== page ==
Identifying new forms of infectious uveitis


Evidence suggests more ophthalmologists should perform aqueous sampling and viral testing in hypertensive anterior uveitis cases.

Reviewed by Soon-Phaik Chee, MD

Clinicians who simply treat hypertensive anterior uveitis with topical steroids to reduce inflammation may be putting their patients’ vision at risk. A growing body of evidence suggests that a significant portion of anterior uveitis associated with ocular hypertension is caused by viral infection. In most cases, failing to treat the infection can lead to treatment failure and impaired vision. 

“Failure to diagnose the viral infection may lead to mismanagement with steroids alone, which may result in glaucoma and cataract formation” said Soon-Phaik Chee, MD, professor and senior consultant at the Singapore National Eye Centre. “In CMV (cytomegalovirus) infection, this may lead to corneal decompensation and the need for corneal transplant. Therapy is available for many of these viruses, but only when the cause of anterior uveitis is diagnosed correctly.”

Herpes family viruses, including herpes simplex virus (HSV), varicella zoster virus (VZV) and Epstein-Barr virus are recognized as potential causes of uveitis. CMV, rubella, human herpes virus 6 and parechovirus are more recent entities, with the latter two being rare. Anecdotal reports suggest that few ophthalmologists routinely test patient with anterior uveitis and ocular hypertension for viral infection.

Blood sampling for serology is seldom conclusive, she continued, and confocal microscopy has diagnostic limitations. But most viral infections are readily detected by polymerase chain reaction (PCR) testing early in the course of infection.

All it takes is an anterior chamber tap using a fine needle. A sample of 0.1ml of aqueous humor is sufficient for both PCR and Goldmann-Witmer coefficient (GWC) analysis. Aqueous GWC is more sensitive than PCR for HSV, VZV, CMV and rubella virus while PCR is more sensitive for toxoplasmosis. Combining PCR and GWC improves the overall sensitivity of testing and diagnosis.

“CMV serology is positive in almost all of us as adults in Singapore,” Dr. Chee said. “Who would have thought that CMV would have caused this problem in the eyes of immunocompetent people? We know that CMV causes retinitis in immunocompromised and HIV patients, but very few ophthalmologists in the United States and many other countries would tap the anterior chamber for a specific diagnosis in an immunocompetent patient. Our findings suggest that they should.”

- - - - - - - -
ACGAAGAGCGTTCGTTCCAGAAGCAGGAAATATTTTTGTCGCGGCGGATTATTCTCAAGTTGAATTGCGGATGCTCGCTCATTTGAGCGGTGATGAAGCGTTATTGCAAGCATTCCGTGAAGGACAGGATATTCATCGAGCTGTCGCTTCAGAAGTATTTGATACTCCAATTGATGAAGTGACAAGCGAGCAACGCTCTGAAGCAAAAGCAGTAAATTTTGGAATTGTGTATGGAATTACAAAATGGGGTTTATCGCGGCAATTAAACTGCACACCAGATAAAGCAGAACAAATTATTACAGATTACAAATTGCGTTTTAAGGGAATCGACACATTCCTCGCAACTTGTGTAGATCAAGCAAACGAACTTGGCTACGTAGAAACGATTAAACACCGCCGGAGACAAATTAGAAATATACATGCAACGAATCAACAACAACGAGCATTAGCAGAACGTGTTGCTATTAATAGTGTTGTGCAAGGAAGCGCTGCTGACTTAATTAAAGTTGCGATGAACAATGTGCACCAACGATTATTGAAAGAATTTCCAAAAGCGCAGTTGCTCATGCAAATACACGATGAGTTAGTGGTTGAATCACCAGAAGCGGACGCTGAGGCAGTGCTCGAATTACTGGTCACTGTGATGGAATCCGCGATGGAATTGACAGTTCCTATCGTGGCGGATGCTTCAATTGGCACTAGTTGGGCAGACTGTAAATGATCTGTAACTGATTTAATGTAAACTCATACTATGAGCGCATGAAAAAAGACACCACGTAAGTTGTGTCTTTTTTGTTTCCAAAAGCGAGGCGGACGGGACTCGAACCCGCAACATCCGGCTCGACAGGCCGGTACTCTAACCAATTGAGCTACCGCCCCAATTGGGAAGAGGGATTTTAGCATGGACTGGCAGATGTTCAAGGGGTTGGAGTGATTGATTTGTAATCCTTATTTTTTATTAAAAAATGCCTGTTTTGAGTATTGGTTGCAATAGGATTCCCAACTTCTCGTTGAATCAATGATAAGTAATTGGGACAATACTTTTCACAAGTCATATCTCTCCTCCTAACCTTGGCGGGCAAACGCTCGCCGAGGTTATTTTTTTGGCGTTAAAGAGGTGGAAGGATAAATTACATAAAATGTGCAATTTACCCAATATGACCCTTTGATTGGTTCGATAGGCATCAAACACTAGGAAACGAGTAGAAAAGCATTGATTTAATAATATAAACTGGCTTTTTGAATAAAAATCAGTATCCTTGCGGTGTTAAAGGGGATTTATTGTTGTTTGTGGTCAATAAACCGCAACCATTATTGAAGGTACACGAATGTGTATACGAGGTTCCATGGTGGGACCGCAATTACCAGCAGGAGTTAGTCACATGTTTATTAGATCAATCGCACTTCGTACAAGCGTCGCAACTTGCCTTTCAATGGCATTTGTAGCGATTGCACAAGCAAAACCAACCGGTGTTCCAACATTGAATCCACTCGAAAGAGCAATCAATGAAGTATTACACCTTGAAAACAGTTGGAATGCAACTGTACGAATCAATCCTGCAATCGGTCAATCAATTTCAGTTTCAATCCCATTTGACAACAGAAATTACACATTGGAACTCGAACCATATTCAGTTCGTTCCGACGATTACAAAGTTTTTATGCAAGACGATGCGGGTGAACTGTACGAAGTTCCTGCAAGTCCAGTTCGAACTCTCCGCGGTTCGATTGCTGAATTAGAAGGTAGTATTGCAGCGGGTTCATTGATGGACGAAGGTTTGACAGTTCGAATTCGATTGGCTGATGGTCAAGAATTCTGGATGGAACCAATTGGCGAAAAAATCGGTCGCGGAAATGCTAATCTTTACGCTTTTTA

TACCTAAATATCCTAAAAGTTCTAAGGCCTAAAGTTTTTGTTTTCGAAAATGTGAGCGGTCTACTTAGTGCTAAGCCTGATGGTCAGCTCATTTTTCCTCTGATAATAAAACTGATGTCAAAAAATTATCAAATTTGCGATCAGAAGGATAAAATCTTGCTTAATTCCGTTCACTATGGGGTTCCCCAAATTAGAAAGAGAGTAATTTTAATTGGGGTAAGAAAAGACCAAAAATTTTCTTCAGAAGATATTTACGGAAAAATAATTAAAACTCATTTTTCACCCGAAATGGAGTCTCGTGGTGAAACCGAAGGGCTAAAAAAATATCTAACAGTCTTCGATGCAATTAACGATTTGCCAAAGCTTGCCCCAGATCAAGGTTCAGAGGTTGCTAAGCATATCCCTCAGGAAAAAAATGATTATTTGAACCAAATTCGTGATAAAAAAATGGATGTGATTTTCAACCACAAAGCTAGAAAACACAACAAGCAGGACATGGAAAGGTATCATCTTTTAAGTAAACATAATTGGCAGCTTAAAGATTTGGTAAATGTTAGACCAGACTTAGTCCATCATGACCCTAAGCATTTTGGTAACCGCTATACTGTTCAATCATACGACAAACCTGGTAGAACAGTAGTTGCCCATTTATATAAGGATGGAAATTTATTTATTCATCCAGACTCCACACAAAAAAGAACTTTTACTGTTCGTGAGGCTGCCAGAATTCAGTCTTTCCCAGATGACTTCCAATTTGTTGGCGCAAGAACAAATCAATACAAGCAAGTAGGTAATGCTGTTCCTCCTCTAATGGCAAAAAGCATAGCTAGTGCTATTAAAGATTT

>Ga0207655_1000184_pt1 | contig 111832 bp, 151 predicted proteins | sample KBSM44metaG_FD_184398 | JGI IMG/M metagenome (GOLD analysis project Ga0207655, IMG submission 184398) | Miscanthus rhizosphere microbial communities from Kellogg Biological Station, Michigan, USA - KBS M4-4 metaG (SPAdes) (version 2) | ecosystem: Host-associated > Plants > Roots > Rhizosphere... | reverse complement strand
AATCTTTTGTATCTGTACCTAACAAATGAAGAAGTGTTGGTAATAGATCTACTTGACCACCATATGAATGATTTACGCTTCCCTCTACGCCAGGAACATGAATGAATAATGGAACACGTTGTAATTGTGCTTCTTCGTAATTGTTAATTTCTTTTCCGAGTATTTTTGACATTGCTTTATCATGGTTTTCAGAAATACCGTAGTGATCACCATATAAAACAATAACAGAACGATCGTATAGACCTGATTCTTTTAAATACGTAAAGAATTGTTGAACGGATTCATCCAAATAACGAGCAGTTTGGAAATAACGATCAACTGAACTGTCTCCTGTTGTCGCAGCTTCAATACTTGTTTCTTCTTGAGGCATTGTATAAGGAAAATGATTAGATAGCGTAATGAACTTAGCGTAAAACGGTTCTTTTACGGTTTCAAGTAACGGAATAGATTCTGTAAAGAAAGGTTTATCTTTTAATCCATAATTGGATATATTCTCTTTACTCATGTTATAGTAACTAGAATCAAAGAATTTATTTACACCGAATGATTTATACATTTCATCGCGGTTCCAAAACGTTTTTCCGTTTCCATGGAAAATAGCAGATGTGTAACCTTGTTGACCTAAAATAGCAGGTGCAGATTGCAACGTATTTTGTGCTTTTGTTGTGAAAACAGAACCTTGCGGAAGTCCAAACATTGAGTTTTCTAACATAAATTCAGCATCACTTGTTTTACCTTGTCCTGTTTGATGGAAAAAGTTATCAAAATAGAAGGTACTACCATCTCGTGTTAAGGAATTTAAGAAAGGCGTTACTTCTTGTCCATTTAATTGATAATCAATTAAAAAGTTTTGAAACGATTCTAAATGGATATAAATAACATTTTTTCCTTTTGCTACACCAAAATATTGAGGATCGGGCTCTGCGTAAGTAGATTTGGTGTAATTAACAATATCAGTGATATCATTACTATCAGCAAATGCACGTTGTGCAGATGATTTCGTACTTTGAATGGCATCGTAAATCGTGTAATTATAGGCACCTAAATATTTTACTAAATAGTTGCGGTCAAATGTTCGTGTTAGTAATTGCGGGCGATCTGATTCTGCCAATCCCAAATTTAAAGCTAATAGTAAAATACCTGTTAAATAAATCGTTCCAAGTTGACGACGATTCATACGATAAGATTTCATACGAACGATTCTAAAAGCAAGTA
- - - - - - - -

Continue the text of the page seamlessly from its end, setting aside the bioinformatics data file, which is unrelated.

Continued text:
Related: Why infections related to PK require intense vigilance

A recent unpublished study of 221 patients and 229 eyes at the Singapore National Eye Centre treated between 2008 and 2012 found that fewer than half of patients with hypertensive anterior uveitis tested negative for viral infection. More than half, 51.5 percent, tested positive for CMV, 5.2 percent tested positive for HSV and nine percent tested positive for VZV. Similar testing in Germany found a significant number of patients with rubella virus infection in addition to other species.

Beyond clinical signs


It can be difficult to identify viral infection from clinical signs alone, Dr. Chee said, and virtually impossible to identify the specific pathogen without an anterior chamber tap and testing. CMV, for example, can present in the anterior chamber as acute relapsing hypertensive anterior uveitis, also known as Posner-Schlossman syndrome (PSS), as Fuchs heterochromic iridocyclitis (FHI) or corneal endotheliitis as well as sector iris atrophy with iritis. Eyes with CMV-associated anterior uveitis do not show corneal scars, posterior synechiae, flare or fibrin and there is no clinically evident posterior segment involvement.  Rubella and other viral infections can present with very similar features.

“The predominant types of viral infection varies from country to country, but reports in the literature suggest that herpes virus infection is common worldwide,” Dr. Chee said. “If the patient presents with ocular hypertension or has iris atrophy, they should be tested for viral infection to ensure appropriate treatment.”

For patients with rubella infection, ignore the infection and treat the cataract and glaucoma.

For patients with CMV infection, about two-thirds respond to ganciclovir gel 0.15 percent. Higher doses may be needed in patients who do not respond.

If topical therapy fails, she recommended oral valganciclovir 900 mg twice daily until PCR is negative, followed by 900 mg each morning. Expect to use oral valganciclovir for at least two to three months and the topical formulation for at least 6 months to reduce the risk of recurrence. Topical nonsteroidal anti-inflammatories or corticosteroids are useful to treat inflammation.


A pilot study using ganciclovir 2% eye drops showed treatment to be as efficacious as ganciclovir 0.15% gel for the control of CMV anterior uveitis without significant ocular surface side effects.

“The evidence suggests that more ophthalmologists should be performing aqueous sampling and viral testing in order to obtain a specific diagnosis for patients with hypertensive anterior uveitis,” Dr. Chee said. “PCR is a relatively recent molecular diagnostic tool that can amplify small amounts of viral DNA that has become more widely available commercially. Not all clinicians are aware of this diagnostic tool, but obtaining a specific diagnosis and identification of the infectious agent is the only way to choose the appropriate therapy.”


Soon-Phaik Chee, MD
This article was adapted from Dr. Chee’s presentation at the 2015 meeting of the American Academy of Ophthalmology. Dr. Chee did not indicate any financial interest in the subject matter.

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